DENVER, CO. January 24, 2018 – Agricultural producers wanting to enhance current conservation efforts are encouraged to apply for the Conservation Stewardship Program (CSP). Farmers and ranchers are important managers of our shared air, water, and soil resources, and the CSP recognizes and rewards this critical role.
Through CSP, USDA’s Natural Resources Conservation Service (NRCS) helps private landowners build their business while implementing conservation practices that help ensure the sustainability of their entire operation. NRCS plans to enroll up to 10 million acres in CSP in 2018. While applications for CSP are accepted year round, applications must be received by March 2, 2018 to be considered for this funding period.
Through CSP, agricultural producers and forest landowners earn payments for actively managing, maintaining, and expanding conservation activities like cover crops, ecologically-based pest management, buffer strips, and pollinator and beneficial insect habitat – all while maintaining active agriculture production on their land. CSP also encourages the adoption of cutting-edge technologies and new management techniques such as precision agriculture applications, on-site carbon storage and planting for high carbon sequestration rate, and new soil amendments to improve water quality. Some of these benefits of CSP include:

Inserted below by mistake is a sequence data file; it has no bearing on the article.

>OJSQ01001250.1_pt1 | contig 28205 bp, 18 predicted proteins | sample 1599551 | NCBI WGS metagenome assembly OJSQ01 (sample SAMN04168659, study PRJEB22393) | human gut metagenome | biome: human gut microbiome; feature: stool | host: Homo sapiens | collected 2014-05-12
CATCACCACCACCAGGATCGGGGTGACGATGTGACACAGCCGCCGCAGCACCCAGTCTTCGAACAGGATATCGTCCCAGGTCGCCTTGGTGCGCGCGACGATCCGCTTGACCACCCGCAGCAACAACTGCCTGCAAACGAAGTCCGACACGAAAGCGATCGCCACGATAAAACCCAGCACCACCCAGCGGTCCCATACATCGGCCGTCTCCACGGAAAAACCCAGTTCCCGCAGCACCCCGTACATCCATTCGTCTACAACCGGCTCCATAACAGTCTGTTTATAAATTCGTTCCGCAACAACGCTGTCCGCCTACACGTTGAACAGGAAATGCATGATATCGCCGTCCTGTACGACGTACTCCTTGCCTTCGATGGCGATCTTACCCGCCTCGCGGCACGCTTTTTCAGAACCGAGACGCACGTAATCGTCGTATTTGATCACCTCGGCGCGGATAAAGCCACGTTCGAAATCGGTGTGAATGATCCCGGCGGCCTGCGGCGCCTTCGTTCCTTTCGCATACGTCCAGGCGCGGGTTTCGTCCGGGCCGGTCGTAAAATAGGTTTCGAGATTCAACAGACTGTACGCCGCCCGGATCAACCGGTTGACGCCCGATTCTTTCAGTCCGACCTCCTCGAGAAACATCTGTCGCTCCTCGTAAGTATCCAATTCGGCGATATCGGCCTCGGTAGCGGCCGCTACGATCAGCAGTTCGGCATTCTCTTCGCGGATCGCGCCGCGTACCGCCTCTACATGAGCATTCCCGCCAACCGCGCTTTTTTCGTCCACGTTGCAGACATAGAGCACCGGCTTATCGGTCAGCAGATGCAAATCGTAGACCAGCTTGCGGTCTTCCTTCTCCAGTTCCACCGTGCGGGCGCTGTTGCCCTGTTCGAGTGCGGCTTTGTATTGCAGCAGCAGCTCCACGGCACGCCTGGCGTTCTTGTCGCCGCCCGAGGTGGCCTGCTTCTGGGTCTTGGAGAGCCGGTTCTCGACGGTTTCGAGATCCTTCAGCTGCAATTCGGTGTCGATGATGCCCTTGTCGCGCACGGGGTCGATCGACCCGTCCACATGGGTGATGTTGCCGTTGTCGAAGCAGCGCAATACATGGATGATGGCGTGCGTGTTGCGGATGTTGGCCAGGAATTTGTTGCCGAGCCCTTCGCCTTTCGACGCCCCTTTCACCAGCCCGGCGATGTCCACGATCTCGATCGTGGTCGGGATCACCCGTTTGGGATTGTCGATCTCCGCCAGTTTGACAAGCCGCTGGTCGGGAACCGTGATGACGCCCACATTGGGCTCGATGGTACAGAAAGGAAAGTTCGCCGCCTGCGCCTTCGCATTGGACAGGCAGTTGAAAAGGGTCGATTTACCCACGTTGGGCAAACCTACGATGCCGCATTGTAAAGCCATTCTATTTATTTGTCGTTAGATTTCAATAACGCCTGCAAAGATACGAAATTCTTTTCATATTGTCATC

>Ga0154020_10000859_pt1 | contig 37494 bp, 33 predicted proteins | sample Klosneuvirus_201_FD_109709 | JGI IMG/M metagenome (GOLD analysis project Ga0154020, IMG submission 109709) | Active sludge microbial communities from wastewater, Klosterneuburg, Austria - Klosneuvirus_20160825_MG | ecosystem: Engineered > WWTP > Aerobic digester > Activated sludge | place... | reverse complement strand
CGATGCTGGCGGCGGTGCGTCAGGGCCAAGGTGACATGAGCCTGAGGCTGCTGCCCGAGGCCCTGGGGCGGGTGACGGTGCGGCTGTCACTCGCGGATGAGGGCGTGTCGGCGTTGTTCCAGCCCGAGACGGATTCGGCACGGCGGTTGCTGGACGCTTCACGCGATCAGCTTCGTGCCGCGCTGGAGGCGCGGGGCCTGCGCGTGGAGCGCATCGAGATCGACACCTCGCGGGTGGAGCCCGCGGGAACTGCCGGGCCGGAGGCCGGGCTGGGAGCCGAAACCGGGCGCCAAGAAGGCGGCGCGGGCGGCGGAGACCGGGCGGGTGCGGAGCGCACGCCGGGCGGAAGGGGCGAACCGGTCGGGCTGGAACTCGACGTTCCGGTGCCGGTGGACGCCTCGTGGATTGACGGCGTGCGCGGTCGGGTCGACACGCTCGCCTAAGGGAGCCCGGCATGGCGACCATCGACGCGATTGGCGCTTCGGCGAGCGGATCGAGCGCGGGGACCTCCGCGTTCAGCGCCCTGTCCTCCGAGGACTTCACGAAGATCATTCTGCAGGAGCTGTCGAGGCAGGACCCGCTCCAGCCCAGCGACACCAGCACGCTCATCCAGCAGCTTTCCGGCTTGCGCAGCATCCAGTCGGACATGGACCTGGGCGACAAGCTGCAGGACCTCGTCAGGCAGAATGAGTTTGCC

- Improved cattle gains per acre
- Increased crop yields
- Decreased inputs
- Wildlife population improvements
- Better resilience to weather extremes
NRCS recently made several updates to the program to help producers better evaluate their conservation options and the benefits to their operations and natural resources. New methods and software for evaluating applications help producers see up front why they are or are not meeting stewardship thresholds, and allow them to pick practices and enhancements that work for their conservation objectives. These tools also enable producers to see potential payment scenarios for conservation early in the process.
Payment amounts are determined by multiple factors, including the costs incurred (for planning, design, materials, installation, labor, management, maintenance or training), income forgone, and expected conservation benefits.
Producers interested in CSP are recommended to contact their local USDA service center or visit nrcs.usda.gov/GetStarted.
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